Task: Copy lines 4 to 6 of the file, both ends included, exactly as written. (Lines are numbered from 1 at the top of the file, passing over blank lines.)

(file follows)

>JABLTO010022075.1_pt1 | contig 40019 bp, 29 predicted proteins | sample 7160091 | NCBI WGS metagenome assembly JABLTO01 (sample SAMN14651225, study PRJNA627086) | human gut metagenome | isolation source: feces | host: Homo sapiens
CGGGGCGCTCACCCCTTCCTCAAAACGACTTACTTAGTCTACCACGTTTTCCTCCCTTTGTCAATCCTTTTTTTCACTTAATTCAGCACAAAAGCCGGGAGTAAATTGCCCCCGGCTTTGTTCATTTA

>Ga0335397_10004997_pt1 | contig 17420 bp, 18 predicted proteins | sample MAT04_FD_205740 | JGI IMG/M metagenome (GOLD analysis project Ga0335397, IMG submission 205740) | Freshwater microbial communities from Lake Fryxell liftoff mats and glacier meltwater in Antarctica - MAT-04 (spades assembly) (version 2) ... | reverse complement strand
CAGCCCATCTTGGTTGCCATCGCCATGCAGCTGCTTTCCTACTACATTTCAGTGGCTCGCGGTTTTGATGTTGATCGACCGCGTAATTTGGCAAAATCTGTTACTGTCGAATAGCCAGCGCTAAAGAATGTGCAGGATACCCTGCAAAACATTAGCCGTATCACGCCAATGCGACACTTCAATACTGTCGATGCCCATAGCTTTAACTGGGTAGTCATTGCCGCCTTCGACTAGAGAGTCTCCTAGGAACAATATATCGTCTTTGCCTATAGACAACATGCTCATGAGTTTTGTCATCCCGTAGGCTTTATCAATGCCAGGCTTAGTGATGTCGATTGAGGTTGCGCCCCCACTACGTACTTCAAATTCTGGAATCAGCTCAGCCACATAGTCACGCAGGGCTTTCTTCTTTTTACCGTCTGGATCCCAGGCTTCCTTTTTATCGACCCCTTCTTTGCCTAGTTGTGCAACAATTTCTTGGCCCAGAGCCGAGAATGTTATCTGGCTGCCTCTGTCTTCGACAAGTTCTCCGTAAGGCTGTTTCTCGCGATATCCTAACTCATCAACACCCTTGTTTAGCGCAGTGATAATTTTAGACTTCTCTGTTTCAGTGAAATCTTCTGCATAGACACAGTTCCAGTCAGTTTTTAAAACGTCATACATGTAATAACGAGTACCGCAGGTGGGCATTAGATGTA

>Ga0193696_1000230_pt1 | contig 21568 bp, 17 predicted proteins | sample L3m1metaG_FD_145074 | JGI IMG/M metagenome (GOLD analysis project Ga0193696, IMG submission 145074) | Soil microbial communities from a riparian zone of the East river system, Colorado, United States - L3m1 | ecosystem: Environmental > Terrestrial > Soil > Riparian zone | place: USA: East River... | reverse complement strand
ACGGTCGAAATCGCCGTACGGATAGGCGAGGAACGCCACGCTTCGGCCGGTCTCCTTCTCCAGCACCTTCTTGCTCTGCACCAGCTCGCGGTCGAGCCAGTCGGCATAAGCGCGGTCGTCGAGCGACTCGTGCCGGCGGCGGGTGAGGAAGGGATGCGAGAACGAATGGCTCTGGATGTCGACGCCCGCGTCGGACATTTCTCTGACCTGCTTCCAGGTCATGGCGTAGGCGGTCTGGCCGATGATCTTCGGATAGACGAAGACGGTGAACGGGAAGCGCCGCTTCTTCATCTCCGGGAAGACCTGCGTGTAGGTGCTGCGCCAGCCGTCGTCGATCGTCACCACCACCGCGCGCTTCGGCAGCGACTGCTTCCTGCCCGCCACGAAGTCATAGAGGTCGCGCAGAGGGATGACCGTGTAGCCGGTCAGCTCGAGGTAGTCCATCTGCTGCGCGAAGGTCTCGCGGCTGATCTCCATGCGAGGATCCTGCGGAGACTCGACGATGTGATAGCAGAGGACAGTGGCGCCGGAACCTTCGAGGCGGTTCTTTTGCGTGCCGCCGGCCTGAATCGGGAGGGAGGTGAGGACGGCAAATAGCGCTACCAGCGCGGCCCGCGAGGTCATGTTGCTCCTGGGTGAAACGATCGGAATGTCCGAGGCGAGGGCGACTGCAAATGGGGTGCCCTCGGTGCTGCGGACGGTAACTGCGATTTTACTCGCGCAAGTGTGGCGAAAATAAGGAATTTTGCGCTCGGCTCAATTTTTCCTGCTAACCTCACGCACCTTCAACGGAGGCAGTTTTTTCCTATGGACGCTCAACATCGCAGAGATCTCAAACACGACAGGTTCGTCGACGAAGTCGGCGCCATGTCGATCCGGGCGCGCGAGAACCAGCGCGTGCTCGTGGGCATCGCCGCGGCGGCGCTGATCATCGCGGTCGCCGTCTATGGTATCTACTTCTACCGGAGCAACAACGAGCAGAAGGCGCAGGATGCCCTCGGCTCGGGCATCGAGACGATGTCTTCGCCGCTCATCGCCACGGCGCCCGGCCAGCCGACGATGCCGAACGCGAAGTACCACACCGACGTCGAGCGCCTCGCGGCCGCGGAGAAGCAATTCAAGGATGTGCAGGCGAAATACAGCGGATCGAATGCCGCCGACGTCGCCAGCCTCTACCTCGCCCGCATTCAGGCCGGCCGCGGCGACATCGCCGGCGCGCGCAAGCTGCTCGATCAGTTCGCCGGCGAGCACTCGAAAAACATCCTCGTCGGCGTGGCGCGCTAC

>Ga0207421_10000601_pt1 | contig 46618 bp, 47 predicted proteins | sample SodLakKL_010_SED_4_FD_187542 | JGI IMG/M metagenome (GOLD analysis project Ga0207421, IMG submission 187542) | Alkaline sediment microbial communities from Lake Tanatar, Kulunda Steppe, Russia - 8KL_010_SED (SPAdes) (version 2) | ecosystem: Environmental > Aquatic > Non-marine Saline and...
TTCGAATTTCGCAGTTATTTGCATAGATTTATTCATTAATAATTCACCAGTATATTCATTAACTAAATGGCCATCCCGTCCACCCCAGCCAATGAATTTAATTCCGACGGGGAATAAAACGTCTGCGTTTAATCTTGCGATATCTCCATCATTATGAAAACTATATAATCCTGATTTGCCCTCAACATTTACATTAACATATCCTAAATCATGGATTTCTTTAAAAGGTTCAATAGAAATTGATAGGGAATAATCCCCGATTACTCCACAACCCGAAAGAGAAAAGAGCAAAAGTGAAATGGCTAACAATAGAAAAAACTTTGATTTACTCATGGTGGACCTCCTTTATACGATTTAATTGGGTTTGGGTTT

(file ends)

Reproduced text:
CAGCCCATCTTGGTTGCCATCGCCATGCAGCTGCTTTCCTACTACATTTCAGTGGCTCGCGGTTTTGATGTTGATCGACCGCGTAATTTGGCAAAATCTGTTACTGTCGAATAGCCAGCGCTAAAGAATGTGCAGGATACCCTGCAAAACATTAGCCGTATCACGCCAATGCGACACTTCAATACTGTCGATGCCCATAGCTTTAACTGGGTAGTCATTGCCGCCTTCGACTAGAGAGTCTCCTAGGAACAATATATCGTCTTTGCCTATAGACAACATGCTCATGAGTTTTGTCATCCCGTAGGCTTTATCAATGCCAGGCTTAGTGATGTCGATTGAGGTTGCGCCCCCACTACGTACTTCAAATTCTGGAATCAGCTCAGCCACATAGTCACGCAGGGCTTTCTTCTTTTTACCGTCTGGATCCCAGGCTTCCTTTTTATCGACCCCTTCTTTGCCTAGTTGTGCAACAATTTCTTGGCCCAGAGCCGAGAATGTTATCTGGCTGCCTCTGTCTTCGACAAGTTCTCCGTAAGGCTGTTTCTCGCGATATCCTAACTCATCAACACCCTTGTTTAGCGCAGTGATAATTTTAGACTTCTCTGTTTCAGTGAAATCTTCTGCATAGACACAGTTCCAGTCAGTTTTTAAAACGTCATACATGTAATAACGAGTACCGCAGGTGGGCATTAGATGTA

>Ga0193696_1000230_pt1 | contig 21568 bp, 17 predicted proteins | sample L3m1metaG_FD_145074 | JGI IMG/M metagenome (GOLD analysis project Ga0193696, IMG submission 145074) | Soil microbial communities from a riparian zone of the East river system, Colorado, United States - L3m1 | ecosystem: Environmental > Terrestrial > Soil > Riparian zone | place: USA: East River... | reverse complement strand
ACGGTCGAAATCGCCGTACGGATAGGCGAGGAACGCCACGCTTCGGCCGGTCTCCTTCTCCAGCACCTTCTTGCTCTGCACCAGCTCGCGGTCGAGCCAGTCGGCATAAGCGCGGTCGTCGAGCGACTCGTGCCGGCGGCGGGTGAGGAAGGGATGCGAGAACGAATGGCTCTGGATGTCGACGCCCGCGTCGGACATTTCTCTGACCTGCTTCCAGGTCATGGCGTAGGCGGTCTGGCCGATGATCTTCGGATAGACGAAGACGGTGAACGGGAAGCGCCGCTTCTTCATCTCCGGGAAGACCTGCGTGTAGGTGCTGCGCCAGCCGTCGTCGATCGTCACCACCACCGCGCGCTTCGGCAGCGACTGCTTCCTGCCCGCCACGAAGTCATAGAGGTCGCGCAGAGGGATGACCGTGTAGCCGGTCAGCTCGAGGTAGTCCATCTGCTGCGCGAAGGTCTCGCGGCTGATCTCCATGCGAGGATCCTGCGGAGACTCGACGATGTGATAGCAGAGGACAGTGGCGCCGGAACCTTCGAGGCGGTTCTTTTGCGTGCCGCCGGCCTGAATCGGGAGGGAGGTGAGGACGGCAAATAGCGCTACCAGCGCGGCCCGCGAGGTCATGTTGCTCCTGGGTGAAACGATCGGAATGTCCGAGGCGAGGGCGACTGCAAATGGGGTGCCCTCGGTGCTGCGGACGGTAACTGCGATTTTACTCGCGCAAGTGTGGCGAAAATAAGGAATTTTGCGCTCGGCTCAATTTTTCCTGCTAACCTCACGCACCTTCAACGGAGGCAGTTTTTTCCTATGGACGCTCAACATCGCAGAGATCTCAAACACGACAGGTTCGTCGACGAAGTCGGCGCCATGTCGATCCGGGCGCGCGAGAACCAGCGCGTGCTCGTGGGCATCGCCGCGGCGGCGCTGATCATCGCGGTCGCCGTCTATGGTATCTACTTCTACCGGAGCAACAACGAGCAGAAGGCGCAGGATGCCCTCGGCTCGGGCATCGAGACGATGTCTTCGCCGCTCATCGCCACGGCGCCCGGCCAGCCGACGATGCCGAACGCGAAGTACCACACCGACGTCGAGCGCCTCGCGGCCGCGGAGAAGCAATTCAAGGATGTGCAGGCGAAATACAGCGGATCGAATGCCGCCGACGTCGCCAGCCTCTACCTCGCCCGCATTCAGGCCGGCCGCGGCGACATCGCCGGCGCGCGCAAGCTGCTCGATCAGTTCGCCGGCGAGCACTCGAAAAACATCCTCGTCGGCGTGGCGCGCTAC